Mailing address: PO Box 208109, New Haven CT 06520-8109
Street address: 210 Whitney Ave., New Haven CT 06511
The emergence and diversification of complex life is the most fundamental biological transition in the history of the Earth. I use fossils to chart the evolution of eukaryotes (those organisms with a membrane-bound cell nucleus), multicellularity, cellular differentiation, and animals, through the Proterozoic Eon (2.5-0.5 billion years ago). Understanding how changing fossil diversity correlates to environmental changes—and the Proterozoic sees some of the largest in Earth history—is vital to determining evolutionary drivers.
Not only do I seek new fossils that provide important paleobiological information, I critically interrogate the nature of the fossil record. Before the terminal Proterozoic advent of biomineralization, fossilization is confined to poorly understood and unusual circumstances that preserve organic remains. I use novel analytical techniques on fossiliferous strata to understand the conditions conducive to preservation. Such research is crucial to our ability to robustly interpret the temporal and ecological range of fossil organisms. It can also provide new insights into their original chemistry and biology.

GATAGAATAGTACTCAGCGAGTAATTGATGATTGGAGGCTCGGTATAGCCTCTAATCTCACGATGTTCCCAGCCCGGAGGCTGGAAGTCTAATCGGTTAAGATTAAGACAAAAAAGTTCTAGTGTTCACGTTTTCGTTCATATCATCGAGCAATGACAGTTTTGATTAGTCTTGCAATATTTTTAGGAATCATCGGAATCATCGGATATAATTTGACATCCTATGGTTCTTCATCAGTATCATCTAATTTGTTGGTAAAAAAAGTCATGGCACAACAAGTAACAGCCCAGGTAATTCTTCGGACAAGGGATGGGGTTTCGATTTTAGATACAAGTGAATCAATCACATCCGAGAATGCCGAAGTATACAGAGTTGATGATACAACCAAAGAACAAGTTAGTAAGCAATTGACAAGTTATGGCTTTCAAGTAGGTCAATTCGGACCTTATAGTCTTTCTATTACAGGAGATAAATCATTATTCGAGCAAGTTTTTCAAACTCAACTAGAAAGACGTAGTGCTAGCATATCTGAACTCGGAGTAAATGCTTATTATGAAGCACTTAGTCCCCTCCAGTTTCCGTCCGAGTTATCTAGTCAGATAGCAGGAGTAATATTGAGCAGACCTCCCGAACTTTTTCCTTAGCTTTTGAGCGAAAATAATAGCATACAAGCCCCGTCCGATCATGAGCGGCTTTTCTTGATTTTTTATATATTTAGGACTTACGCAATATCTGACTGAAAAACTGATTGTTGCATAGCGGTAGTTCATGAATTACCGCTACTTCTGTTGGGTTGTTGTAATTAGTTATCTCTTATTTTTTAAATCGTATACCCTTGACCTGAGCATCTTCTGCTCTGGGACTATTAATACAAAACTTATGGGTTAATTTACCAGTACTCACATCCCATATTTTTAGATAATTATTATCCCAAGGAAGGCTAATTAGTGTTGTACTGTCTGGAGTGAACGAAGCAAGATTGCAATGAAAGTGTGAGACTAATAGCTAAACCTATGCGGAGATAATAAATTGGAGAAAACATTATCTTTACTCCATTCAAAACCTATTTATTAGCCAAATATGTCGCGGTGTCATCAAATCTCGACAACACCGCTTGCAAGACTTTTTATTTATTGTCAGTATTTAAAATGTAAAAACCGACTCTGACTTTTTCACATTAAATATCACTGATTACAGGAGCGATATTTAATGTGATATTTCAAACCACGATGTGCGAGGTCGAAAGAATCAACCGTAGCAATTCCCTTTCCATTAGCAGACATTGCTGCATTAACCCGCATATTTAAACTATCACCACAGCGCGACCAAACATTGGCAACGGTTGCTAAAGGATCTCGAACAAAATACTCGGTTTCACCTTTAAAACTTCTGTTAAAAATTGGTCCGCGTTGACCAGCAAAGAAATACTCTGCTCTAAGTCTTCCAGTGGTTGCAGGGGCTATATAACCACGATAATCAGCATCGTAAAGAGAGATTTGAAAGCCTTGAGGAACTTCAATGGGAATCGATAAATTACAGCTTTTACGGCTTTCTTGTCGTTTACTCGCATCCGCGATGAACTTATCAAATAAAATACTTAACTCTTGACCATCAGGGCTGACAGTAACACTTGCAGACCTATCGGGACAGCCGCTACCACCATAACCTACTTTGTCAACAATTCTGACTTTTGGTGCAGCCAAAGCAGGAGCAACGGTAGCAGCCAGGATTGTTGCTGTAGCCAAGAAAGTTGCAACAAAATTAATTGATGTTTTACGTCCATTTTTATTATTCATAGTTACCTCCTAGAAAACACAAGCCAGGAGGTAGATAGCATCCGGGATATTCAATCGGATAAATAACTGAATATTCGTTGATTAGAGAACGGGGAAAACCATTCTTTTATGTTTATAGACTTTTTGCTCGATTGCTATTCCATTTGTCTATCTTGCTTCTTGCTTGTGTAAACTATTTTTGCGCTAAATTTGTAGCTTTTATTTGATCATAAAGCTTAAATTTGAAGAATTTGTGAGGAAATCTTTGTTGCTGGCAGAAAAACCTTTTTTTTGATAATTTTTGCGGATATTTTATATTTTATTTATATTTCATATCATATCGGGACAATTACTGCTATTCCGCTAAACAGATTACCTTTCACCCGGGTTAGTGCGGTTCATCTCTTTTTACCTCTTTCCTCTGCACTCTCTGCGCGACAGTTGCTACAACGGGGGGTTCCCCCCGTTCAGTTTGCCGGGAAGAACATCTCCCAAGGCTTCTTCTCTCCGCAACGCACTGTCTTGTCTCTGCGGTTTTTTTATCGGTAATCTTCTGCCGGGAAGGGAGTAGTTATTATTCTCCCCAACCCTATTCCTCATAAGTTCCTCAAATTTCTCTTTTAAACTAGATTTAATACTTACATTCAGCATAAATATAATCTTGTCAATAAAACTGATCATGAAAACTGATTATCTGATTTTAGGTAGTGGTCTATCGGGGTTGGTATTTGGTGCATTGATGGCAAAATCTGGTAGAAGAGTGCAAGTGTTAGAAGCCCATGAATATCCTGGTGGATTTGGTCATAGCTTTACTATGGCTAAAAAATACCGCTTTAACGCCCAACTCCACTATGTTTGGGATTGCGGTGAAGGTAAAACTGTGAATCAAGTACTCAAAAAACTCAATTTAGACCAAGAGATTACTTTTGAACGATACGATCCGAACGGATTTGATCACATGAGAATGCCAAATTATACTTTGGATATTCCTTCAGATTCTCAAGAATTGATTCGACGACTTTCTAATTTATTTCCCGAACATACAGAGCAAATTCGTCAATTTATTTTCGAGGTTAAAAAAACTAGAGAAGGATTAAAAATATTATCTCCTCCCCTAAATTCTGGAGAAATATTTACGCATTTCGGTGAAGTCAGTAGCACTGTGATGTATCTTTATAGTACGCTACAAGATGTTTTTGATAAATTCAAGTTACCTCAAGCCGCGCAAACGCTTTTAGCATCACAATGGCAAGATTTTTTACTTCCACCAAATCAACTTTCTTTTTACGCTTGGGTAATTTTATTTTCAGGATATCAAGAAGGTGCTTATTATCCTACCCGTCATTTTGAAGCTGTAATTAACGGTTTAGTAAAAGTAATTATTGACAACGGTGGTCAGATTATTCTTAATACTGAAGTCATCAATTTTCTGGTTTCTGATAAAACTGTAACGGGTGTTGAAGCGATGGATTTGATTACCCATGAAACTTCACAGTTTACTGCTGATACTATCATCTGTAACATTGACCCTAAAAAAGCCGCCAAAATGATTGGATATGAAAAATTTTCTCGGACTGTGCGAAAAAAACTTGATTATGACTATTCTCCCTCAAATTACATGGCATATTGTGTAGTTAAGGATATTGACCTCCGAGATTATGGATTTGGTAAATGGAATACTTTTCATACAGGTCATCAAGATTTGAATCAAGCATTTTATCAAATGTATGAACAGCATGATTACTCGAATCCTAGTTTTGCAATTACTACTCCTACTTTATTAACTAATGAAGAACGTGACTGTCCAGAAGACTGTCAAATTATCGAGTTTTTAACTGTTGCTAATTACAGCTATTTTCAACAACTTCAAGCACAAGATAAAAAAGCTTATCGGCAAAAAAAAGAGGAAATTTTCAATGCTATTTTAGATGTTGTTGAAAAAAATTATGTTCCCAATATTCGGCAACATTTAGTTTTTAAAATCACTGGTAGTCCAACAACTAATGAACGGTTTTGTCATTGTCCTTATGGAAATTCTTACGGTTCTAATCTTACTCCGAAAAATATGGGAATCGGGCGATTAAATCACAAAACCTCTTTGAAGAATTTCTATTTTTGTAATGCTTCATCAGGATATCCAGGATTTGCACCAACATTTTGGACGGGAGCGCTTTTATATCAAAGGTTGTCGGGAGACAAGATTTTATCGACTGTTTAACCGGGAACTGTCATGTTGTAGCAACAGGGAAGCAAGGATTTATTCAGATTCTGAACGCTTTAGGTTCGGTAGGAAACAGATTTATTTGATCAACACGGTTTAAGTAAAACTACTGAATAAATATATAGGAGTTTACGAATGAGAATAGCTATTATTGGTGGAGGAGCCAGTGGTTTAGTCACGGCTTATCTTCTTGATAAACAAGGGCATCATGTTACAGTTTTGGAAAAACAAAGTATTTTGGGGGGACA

Recently I have worked on new Proterozoic fossil assemblages in Mongolia and Scotland, and investigated the role of clay minerals in the preservation of both Proterozoic eukaryotic microfossils and Cambrian soft-bodied animals.
Other areas of research include the ecological role of Silurian eurypterids (sea scorpions), the nature of enigmatic soft bodied Paleozoic animals, biological and physical controls on modern ooid formation, and late Ediacaran tectonics of the Avalonia Terrane in Newfoundland, Canada.
NASA Astrobiology Institute - Foundations of Complex Life Team (MIT)